Alexandria store serves as backdrop for Obama round table
With winter nearly here, President Obama traveled to a Home Depot in Alexandria this morning to tout his proposal that Congress set up incentives for consumers who retrofit their homes to save energy and reduce utility bills.
Obama also promoted the nearly $8 billion in stimulus funds already targeted for such efforts, which are intended to boost hiring in construction and manufacturing - sectors hit hard by the recession - while saving families money and reducing carbon emissions. His plans to expand the program are part of a larger proposal unveiled earlier this month to address unemployment in a variety of ways, including easing credit and implementing tax cuts.
At the warehouse store in Alexandria, Obama held a roundtable discussion with a small group representing labor and manufacturers and installers of energy efficient material. He said devoting public dollars to retrofitting is an example of the "strategic surgical steps" he hopes to take to stimulate the economy and create jobs while also addressing environmental concerns.
"We've got to get beyond the point where we think being smart on energy is a job destroyer," he said. "It's a job creator."
Standing before tall displays of "Energy Star" insulation, water heaters advertised as "tax-credit eligible" and other products marketed as energy-efficient, then spoke to a larger crowd of members of Congress, Home Depot executives and the media.
"Somebody said at the round table that insulation's not sexy," he said. "I disagree. Here's what's sexy about it: saving money."
Obama was joined by three Virginia Democrats: U.S. Sen. Mark R. Warner and representatives Gerald E. Connolly and James P. Moran Jr.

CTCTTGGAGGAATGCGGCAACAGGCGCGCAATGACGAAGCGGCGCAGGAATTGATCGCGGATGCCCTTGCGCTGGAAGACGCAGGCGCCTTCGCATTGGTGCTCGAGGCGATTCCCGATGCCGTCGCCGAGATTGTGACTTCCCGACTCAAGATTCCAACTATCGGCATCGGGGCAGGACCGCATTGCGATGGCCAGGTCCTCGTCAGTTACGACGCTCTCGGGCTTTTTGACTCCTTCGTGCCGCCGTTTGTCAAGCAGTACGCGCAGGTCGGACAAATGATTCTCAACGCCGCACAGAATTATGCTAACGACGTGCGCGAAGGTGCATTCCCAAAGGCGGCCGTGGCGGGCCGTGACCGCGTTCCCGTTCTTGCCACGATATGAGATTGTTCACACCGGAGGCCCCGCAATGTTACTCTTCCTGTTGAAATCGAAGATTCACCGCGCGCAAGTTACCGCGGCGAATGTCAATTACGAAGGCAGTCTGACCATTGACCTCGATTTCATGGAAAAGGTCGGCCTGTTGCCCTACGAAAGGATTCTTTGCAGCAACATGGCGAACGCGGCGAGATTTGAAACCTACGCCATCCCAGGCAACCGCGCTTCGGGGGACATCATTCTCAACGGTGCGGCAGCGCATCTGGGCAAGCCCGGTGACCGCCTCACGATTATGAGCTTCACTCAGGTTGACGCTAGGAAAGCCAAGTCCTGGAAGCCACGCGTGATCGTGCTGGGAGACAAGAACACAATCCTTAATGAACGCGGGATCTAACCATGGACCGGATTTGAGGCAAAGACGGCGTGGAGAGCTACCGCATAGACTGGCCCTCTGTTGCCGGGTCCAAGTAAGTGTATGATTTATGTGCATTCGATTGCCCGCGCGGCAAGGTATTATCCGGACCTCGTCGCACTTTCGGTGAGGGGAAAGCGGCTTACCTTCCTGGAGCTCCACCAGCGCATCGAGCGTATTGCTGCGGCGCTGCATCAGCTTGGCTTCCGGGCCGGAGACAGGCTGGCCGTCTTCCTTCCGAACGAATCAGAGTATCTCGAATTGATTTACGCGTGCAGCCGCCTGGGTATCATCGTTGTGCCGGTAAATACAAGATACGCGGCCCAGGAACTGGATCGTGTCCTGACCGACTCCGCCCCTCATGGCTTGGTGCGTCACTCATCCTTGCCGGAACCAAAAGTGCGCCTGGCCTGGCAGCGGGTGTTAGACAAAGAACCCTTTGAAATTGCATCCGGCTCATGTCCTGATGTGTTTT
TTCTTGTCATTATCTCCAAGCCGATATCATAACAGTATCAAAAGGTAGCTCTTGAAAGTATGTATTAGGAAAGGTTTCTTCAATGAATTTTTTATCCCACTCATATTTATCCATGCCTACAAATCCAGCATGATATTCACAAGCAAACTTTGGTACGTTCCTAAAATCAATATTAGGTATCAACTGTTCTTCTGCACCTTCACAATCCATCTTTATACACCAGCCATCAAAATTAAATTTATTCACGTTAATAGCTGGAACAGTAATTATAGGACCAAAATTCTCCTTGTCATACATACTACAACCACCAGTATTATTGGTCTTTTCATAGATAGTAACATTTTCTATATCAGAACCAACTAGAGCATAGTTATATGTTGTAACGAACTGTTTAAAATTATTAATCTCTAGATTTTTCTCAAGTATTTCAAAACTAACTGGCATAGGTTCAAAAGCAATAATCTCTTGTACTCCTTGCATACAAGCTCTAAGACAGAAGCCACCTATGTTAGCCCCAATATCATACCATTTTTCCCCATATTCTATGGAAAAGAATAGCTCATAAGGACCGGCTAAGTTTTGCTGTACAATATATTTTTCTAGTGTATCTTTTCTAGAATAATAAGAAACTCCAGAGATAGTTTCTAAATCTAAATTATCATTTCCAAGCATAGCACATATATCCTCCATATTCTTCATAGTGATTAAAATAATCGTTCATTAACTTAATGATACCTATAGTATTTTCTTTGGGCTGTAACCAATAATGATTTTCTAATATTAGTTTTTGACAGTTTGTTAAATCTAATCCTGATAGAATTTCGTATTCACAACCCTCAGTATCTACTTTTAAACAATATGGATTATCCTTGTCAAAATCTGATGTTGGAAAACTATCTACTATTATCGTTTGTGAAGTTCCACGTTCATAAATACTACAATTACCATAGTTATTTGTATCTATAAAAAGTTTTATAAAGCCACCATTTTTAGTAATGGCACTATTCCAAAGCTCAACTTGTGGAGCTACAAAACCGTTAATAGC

Alexandria Mayor William Euille, U.S. Rep. Peter Welch (D-Vt.) and Sen.
Jeff Merkley (D-Ore.) also attended.
Several of the elected officials praised the president for his initiative, but they also expressed concern at the ability of state and federal governments to distribute and properly audit even more money through a second stimulus bill when so much money from the first Recovery Act remains unspent.
"I do think it's important to set up a quick and simple system," Warner said.
Added Connolly: "I'm very sympathetic to the intent, but I think the stimulus is working and needs to be given time to continue working."
Obama's pitch coincided with Vice President Biden's release Monday of a report documenting the "positive impact" of the energy components of the stimulus bill. The act represents the largest single investment in clean energy in U.S. history, Biden said; Obama also noted that the country is on track to double renewable energy production by 2012.
-- Amy Gardner
Christopher Dean Hopkins
December 15, 2009; 1:05 PM ET
Categories: Amy Gardner , Barack Obama , Gerald E. Connolly , James P. Moran Jr. , Mark Warner
Save & Share: Previous: Former Sen. Allen weighs in: No to "Obama-Pelosi" health care
Next: Herrity still undecided on Congressional bid
Posted by: mellwood1 | December 15, 2009 2:48 PM | Report abuse
Posted by: hz9604 | December 15, 2009 2:56 PM | Report abuse
Posted by: fairfaxvoter | December 15, 2009 3:17 PM | Report abuse
Posted by: riain | December 15, 2009 3:21 PM | Report abuse
Posted by: lpryluck1 | December 15, 2009 3:41 PM | Report abuse
Posted by: ReneesOpinion | December 15, 2009 3:50 PM | Report abuse
Posted by: ReplacedbyH1b | December 15, 2009 3:51 PM | Report abuse
Posted by: AWWNats | December 15, 2009 3:56 PM | Report abuse
Posted by: wewinyoulose | December 15, 2009 4:10 PM | Report abuse
Posted by: cschotta1 | December 15, 2009 4:17 PM | Report abuse
Posted by: highwaybluesoccer | December 15, 2009 7:55 PM | Report abuse
Posted by: mellwood1 | December 16, 2009 4:41 PM | Report abuse
The comments to this entry are closed.